Virtual work experience
Widening access to the internship landscape, virtual work experience opportunities are increasingly popular. Learn more about what online work experience involves and weigh up its pros and cons
'Work experience gives you the chance to explore new industries beyond theoretical knowledge, discover roles you never knew existed, and figure out what sort of working environment suits you best,' explains Sophie Phillipson, founder of student and graduate support site HelloGrads.
What is virtual work experience?
Also referred to as online, remote or e-experience, virtual work experience gives students and graduates the opportunity to complete a full internship from home. For the majority of online work experience opportunities all you need is access to a laptop/computer and a stable internet connection.
Virtual internships share many similarities with traditional, in-person internships but their online nature allows participants to work with organisations across the country, even the globe.
While traditional, in-person internships often exclude a large number of students and graduates, owing to the limited number of placements available and the practicalities of taking part, the increased accessibility of virtual work experience means that opportunities are open to all.
Learn more about work experience and internships.
What do virtual internships involve?
'The application process for virtual internships is the same as when applying for traditional internships but the experience itself is quite different,' says Sophie.
You’ll typically apply for virtual work experience with a CV and cover letter - alternatively an organisation may require you to complete an application form. If you'd like to gain experience with a particular company but can't find any advertised work experience programmes, it's worth sending a speculative application. Bear in mind that where virtual experience is concerned an organisation may not always have the necessary technology to grant your request. Take a look at our internship and speculative cover letter examples for inspiration.
On the whole, online internships involve:
- regular online meetings with your supervisor or mentor
- Individual project work where you'll focus on one larger project instead of helping with lots of small jobs (as you probably would if you were in an office environment)
- video tutorials and virtual tours
- virtual networking sessions and online chats with various members of the organisation, to give you an insight into what different colleagues do
- training opportunities generally provided via an e-learning platform
- online socialising events such as team drinks, coffee breaks and quizzes.
'A virtual intern should be assigned a single point of contact who will act as a mentor, instructor and trainer. That person will set jobs and give you feedback on completed tasks, as well as answering any questions you may have about the industry,' adds Sophie. 'Jot down questions as you think of them, as you may not be in constant contact with your mentor.'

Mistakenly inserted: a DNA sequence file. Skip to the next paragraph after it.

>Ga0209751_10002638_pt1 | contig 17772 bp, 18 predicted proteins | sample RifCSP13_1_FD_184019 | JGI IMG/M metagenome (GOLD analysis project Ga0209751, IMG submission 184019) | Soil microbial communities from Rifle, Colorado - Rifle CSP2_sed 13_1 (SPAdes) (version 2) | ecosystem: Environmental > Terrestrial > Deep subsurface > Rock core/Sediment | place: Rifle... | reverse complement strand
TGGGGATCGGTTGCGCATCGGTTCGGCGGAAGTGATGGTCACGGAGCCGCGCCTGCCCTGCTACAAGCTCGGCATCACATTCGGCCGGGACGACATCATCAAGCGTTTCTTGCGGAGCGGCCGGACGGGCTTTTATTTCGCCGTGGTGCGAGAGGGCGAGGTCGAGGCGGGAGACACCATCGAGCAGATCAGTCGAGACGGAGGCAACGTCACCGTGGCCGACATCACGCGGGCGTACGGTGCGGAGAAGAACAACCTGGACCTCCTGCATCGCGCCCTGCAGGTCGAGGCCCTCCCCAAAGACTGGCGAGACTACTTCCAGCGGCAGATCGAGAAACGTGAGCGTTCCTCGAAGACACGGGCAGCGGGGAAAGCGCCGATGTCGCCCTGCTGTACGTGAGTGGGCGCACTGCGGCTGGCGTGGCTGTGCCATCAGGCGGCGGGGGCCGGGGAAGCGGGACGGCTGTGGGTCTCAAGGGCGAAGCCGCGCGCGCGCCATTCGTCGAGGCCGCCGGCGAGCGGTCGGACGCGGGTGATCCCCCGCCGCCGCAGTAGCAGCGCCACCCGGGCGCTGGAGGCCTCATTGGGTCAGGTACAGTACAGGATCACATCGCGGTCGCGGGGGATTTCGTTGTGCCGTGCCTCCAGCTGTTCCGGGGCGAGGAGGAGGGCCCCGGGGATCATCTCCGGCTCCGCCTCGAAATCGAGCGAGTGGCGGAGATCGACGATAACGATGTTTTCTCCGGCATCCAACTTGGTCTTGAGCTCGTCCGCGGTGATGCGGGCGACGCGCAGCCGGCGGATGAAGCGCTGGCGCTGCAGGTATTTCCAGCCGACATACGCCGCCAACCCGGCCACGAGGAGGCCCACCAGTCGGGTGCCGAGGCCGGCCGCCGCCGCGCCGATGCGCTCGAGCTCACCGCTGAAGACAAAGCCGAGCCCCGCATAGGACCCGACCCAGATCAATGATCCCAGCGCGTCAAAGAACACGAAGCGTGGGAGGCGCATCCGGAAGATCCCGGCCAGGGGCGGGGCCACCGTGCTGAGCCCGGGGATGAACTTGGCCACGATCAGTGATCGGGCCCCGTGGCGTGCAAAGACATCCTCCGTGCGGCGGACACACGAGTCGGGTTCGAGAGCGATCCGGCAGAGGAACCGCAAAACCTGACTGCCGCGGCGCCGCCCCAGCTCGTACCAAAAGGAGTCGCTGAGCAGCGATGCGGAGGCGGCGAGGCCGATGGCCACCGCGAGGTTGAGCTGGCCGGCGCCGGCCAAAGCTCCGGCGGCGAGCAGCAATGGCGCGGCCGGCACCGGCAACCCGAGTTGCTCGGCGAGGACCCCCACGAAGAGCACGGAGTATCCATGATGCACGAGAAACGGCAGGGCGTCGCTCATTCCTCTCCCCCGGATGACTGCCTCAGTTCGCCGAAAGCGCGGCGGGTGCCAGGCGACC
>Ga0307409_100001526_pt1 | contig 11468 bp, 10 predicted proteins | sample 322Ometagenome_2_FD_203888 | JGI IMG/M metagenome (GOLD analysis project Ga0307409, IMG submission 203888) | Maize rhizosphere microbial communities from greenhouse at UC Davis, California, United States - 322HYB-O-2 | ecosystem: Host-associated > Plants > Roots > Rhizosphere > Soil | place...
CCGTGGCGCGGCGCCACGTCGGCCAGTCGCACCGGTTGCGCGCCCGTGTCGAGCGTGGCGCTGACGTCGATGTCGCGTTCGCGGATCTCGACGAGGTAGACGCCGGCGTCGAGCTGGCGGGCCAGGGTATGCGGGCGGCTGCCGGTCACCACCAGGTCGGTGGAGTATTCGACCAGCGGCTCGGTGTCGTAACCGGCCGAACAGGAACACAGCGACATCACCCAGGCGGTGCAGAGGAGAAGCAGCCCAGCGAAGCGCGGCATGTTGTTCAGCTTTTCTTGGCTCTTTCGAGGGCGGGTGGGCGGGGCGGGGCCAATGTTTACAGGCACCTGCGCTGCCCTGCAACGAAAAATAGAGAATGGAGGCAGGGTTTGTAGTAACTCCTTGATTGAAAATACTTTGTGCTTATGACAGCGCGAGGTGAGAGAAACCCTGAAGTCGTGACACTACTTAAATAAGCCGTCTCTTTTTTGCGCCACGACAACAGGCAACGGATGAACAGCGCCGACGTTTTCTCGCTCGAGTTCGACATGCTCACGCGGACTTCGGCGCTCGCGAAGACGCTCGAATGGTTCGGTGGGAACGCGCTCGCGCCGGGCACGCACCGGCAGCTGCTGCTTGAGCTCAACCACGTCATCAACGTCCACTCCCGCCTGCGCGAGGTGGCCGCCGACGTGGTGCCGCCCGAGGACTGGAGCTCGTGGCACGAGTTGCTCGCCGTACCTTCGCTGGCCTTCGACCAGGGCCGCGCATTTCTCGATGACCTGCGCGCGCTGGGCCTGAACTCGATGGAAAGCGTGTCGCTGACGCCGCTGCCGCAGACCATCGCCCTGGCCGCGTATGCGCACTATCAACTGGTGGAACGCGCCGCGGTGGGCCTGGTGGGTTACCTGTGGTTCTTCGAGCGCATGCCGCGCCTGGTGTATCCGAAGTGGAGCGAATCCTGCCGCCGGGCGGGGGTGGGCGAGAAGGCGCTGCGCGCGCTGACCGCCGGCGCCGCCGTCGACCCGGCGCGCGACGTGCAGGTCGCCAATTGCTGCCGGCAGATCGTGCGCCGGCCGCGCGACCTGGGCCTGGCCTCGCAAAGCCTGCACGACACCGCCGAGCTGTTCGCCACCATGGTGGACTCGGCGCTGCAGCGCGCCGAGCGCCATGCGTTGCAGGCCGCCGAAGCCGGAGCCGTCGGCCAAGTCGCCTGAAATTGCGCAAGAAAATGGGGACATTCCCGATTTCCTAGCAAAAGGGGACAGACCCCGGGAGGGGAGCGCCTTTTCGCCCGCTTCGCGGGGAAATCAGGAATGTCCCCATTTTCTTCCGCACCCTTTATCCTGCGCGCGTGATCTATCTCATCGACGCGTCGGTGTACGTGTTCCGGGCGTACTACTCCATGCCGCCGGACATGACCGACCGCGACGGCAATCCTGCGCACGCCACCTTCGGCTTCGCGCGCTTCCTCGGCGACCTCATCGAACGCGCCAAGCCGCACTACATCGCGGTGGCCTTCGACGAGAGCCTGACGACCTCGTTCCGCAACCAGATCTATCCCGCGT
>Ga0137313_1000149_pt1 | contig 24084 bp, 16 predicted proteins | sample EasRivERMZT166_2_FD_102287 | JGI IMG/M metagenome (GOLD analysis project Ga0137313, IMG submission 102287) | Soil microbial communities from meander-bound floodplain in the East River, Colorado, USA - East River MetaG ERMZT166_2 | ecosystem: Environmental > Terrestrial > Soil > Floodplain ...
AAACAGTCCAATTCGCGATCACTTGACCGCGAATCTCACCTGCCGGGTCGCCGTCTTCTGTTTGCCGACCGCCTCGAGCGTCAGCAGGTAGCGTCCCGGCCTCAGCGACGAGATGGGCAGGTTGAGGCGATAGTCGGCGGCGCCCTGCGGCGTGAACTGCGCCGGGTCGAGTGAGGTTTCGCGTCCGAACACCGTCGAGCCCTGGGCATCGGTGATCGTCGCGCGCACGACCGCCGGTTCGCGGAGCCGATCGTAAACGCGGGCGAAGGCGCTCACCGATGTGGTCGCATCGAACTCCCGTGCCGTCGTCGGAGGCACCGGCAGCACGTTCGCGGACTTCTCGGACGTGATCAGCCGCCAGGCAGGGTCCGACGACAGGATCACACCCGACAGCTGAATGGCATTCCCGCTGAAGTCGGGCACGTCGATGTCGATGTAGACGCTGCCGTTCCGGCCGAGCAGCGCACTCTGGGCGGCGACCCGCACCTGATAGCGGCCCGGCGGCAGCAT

'Some companies will give you access to their e-learning portal, with video tutorials covering soft skills like communication, as well as hard skills, such as how to use Excel to do specific tasks. Watch these carefully and make a note of anything you don't already know.'
Completing experience remotely can make networking hard, so jump at the chance to speak to other people in the company. 'You'll get different perspectives and may discover a role that you never knew existed. Plus, it's a chance to make new contacts and expand your professional network,' explains Sophie.
Before taking part in virtual work experience make sure that you're fully aware of what's involved and that your duties are clearly defined. Contact the employer or internship provider if you're unsure.
Also make sure that you have the technology you'll need to complete the opportunity. For starters you'll need a laptop or computer with a working camera and microphone and access to the internet. It's likely that you'll also need software such as Skype, Microsoft Teams or Zoom.
How long do placements last?
This largely depends on the internship you take. Most last between one and three months, although longer six or 12-month opportunities also exist.
The amount of work required varies depending on your placement, but as a minimum expect to put in at least 20 to 30 hours per week.
The more time and effort you put in, the more you'll get out of the experience - so only apply for opportunities if you're committed to making the most of it.
Where can I find virtual work experience opportunities?
An increasing number of UK employers, from large, multi-national companies to small and medium-sized employers (SMEs), provide virtual work experience opportunities.
Placements are available across a number of sectors including:
- business and consultancy
Companies currently providing virtual work experience include:
- Baker McKenzie
- JP Morgan
- Latham & Watkins
- Pinsent Masons
- White & Case.
This is not an exhaustive list. An increasing number of employers are realising the benefits of virtual experience and are working to provide these opportunities, so do some research into organisations you'd like to intern with to see what they provide.
Universities also run virtual internship schemes, such as the Virtual Internships Programme at the University of Birmingham, which is open to all University of Birmingham undergraduates and postgraduates, as well as those who've graduated in the last two years.